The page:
Islam And Secularism


  • bookcover

  • Islam And Secularism


  • CHAPTER TWO

    No Place for Secularism in the Muslim World

    We established in the previous chapter that secularism, in its very nature, violates the principle of monotheism. Now we turn our attentions to the question of the possibility of secularism existing in the Muslim world. Can a Muslim who prays in the mosque acceptsecularism?

    The mosque in Islam is not a place wherein people recite their prayers and then leave their religion at the door on the way out. The mosque is not only a place of worship for the Muslim, but a place of guidance and learning. It must have a lasting effect on the Muslim that he takes with him when he returns home, goes to work, or shops in the market. When a Muslim’s heart is tied to the mosque, his prayers in the mosque affect his life, keeping him from sin and guiding him to what is best. A Muslim listens to Allah’s laws when he is seated in the mosque, laws that cover all aspects of his life, great and small. The mosque, therefore, should be the starting point of all life’s activities.

    Secularism has no place in the lands of Islam for two reasons:

    The first of these is that Islam is the religion that Allah sent down to replace the previous manifestations of the faith and to govern all aspects of life. The simplest Muslim can see how Islam explains all matters in detail. It is impossible for a Muslim to feel that the religion that regulates his marital affairs, his business, his eating habits, his manner of sleeping, and even how he goes to the bathroom could ever leave managing the political and economic affairs of society to other than Allah. For Allah says:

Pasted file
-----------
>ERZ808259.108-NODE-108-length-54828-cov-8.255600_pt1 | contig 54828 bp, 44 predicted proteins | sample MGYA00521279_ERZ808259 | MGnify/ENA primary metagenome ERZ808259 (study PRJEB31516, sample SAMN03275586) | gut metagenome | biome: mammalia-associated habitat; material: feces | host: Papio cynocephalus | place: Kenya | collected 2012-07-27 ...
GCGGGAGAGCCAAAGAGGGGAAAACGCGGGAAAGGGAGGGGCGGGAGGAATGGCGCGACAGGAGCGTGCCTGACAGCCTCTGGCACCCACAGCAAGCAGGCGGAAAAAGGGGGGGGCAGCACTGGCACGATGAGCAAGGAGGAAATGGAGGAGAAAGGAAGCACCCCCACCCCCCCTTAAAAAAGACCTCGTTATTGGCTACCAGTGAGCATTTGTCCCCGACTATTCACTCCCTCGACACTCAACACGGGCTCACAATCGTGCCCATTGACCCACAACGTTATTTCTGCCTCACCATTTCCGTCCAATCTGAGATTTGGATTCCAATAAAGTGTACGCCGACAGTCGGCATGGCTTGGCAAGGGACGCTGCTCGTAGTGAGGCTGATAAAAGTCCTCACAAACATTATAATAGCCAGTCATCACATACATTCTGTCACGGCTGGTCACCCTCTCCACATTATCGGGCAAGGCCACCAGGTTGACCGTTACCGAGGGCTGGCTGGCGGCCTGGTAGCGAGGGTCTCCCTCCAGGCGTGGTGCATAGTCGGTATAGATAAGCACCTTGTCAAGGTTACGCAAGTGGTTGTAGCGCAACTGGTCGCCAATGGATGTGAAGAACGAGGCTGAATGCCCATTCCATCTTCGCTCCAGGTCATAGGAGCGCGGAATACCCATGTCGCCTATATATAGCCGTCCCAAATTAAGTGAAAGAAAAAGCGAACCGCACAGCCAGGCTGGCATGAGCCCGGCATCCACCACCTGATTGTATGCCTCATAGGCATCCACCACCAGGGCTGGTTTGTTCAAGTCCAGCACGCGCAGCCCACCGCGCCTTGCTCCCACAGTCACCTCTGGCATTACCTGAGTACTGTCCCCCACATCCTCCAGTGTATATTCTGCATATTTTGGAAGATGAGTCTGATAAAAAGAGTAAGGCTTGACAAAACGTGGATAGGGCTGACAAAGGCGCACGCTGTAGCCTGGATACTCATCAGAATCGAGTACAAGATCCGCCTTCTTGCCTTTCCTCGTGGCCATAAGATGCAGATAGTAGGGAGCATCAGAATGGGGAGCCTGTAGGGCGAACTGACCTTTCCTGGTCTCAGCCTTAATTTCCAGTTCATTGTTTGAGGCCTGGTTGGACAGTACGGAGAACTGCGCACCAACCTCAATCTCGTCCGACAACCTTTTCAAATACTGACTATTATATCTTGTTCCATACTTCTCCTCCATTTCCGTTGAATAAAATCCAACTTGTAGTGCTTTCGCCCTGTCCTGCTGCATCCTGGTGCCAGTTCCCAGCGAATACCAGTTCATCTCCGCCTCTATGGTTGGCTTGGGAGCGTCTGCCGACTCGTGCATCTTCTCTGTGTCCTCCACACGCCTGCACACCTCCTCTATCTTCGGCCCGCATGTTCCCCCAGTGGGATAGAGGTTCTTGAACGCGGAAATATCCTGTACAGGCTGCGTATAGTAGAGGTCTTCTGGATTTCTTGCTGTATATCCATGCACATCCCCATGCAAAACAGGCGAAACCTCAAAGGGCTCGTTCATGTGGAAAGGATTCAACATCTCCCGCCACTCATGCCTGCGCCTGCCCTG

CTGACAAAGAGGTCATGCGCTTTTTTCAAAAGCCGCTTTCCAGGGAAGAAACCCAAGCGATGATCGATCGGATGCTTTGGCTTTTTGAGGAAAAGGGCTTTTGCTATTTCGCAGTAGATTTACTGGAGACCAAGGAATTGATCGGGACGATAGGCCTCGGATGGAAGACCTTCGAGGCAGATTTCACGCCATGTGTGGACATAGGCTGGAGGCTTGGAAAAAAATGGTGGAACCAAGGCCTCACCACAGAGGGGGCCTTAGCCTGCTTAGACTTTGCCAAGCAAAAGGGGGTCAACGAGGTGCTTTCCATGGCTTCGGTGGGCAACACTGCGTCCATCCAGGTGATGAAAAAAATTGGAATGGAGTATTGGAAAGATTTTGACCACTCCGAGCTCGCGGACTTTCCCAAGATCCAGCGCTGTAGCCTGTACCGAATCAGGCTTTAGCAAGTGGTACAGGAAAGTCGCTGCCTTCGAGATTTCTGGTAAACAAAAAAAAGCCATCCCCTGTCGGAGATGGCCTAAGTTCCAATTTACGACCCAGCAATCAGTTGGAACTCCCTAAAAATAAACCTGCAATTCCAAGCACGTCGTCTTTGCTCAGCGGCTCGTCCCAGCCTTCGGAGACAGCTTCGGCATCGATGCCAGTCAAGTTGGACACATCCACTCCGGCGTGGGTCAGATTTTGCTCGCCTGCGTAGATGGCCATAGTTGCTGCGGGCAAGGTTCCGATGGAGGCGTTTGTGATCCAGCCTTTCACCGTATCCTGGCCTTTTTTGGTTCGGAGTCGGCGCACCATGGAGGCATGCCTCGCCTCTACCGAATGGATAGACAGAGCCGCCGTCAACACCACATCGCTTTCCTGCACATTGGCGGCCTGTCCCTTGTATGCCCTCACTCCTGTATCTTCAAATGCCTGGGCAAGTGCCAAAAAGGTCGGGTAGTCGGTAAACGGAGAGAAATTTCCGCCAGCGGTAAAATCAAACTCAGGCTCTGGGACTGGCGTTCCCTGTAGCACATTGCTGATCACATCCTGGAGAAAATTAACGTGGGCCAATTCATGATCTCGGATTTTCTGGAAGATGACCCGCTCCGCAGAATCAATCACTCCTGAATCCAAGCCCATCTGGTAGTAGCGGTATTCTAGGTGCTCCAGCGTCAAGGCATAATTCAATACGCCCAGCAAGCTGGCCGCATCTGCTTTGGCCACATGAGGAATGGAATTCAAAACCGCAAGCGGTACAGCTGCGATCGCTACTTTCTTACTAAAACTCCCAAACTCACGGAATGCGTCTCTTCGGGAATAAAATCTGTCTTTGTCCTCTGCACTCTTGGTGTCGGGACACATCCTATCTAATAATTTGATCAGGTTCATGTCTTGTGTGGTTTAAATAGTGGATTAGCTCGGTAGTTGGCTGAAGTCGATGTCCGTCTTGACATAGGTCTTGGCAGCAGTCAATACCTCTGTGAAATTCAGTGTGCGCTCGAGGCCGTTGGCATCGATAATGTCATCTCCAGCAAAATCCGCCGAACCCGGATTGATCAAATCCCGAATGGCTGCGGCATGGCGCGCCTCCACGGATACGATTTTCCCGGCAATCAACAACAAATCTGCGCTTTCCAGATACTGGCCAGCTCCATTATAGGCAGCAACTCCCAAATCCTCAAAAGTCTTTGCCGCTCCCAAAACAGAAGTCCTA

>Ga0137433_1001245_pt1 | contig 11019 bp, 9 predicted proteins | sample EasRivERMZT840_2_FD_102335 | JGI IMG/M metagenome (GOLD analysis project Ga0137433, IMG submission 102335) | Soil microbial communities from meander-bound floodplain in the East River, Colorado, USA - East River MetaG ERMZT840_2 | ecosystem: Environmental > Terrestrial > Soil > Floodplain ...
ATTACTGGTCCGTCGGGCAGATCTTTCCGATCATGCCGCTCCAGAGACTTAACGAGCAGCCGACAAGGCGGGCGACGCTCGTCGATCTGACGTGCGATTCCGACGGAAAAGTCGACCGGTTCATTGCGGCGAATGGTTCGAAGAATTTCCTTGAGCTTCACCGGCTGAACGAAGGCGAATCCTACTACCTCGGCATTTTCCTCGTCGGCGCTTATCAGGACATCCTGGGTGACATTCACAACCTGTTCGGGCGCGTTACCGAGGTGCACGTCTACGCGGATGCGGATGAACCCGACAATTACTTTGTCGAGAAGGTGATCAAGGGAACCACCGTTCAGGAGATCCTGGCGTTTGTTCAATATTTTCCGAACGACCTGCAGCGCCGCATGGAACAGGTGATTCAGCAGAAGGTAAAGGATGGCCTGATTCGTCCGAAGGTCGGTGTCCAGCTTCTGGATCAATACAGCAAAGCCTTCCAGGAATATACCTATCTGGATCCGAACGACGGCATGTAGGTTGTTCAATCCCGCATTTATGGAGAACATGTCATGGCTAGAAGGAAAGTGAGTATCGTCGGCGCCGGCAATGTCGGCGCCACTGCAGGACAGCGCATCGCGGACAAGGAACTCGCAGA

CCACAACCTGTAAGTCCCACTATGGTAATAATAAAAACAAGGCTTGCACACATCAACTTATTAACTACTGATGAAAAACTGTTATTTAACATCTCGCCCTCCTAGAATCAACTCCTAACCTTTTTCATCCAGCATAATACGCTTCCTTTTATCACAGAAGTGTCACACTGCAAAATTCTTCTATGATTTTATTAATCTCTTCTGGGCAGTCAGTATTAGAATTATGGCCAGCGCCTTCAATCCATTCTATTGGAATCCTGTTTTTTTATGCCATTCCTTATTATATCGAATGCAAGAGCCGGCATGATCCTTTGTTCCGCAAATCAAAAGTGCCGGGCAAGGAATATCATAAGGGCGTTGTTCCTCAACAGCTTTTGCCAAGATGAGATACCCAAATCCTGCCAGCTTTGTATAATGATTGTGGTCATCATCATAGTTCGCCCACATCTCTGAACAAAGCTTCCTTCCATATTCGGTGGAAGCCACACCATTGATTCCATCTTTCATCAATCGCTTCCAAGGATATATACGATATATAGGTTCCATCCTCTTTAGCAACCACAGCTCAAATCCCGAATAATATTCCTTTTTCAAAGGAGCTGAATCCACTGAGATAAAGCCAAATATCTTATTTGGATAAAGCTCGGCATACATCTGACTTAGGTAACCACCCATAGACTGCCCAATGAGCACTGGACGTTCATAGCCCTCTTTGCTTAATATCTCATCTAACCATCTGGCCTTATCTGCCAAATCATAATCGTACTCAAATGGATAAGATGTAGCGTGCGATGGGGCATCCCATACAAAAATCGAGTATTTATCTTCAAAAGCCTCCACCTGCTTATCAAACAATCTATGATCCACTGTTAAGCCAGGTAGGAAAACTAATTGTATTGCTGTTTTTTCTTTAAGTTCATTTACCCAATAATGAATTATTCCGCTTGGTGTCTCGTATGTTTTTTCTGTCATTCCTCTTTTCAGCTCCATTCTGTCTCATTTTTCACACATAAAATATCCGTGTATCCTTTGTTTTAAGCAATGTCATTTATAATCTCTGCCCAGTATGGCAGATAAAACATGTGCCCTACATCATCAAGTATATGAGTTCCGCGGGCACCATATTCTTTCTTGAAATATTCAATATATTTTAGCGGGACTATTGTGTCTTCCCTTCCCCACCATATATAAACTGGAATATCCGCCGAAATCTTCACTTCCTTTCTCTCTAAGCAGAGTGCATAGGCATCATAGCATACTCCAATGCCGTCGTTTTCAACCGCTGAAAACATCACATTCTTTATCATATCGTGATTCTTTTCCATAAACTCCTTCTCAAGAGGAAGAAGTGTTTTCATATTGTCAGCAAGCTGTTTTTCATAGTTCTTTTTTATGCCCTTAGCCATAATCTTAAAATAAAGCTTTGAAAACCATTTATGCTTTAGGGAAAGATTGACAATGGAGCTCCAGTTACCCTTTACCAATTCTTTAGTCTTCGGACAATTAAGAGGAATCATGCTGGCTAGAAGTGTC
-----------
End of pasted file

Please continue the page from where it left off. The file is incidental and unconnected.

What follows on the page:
We have neglected nothing in the Book.” [Sûrah al-An`âm: 38]

    We have sent down to you the Book explaining all things” [Sûrah al-Nahl: 89]

    This issue is not open for debate. Islam, as the final religion, has supremacy over all faiths and over every aspect of life. There is no place for secularism in the lands of Islam or among the Muslims.

    The second reason is that throughout the history of Islam, it never experienced the troubles that were faced by Europe on account of its corrupted faith. Among the most important of these was the horrific breach that took place between religion and science. Religion fought against science so fiercely that the church burned some scientists to death on the grounds that those scientists went against the word of Allah.

    Islamic history contains nothing of the sort. Islam opened the doors to scientific enquiry and encouraged intellectual activity. Scientists were frequent guests at the courts and assemblies of various caliphs and received a fair share of royal gifts and patronage. The Muslim world never in its long history encountered the persecution and restriction of its scientists. There were no inquisitions like there were in Europe.

    Islam never experienced the abuses of a Church that took from the people great sums of money, restricted their intellectual lives, and burned their scientists and thinkers, all in the name of religion. Quite the contrary, Muslim history is one of amicability between science and the religion whose first revelation was “Read in the name of your Lord who created.” Science is one of the fruits of proper adherence to Islam. It is a result of obeying Allah’s command to learn, teach, read, and study.

    Those who wish to bring secularism to the Muslim world ignore this major difference between the religious history of the Islamic world and the religious history of Europe wherein secularism developed.

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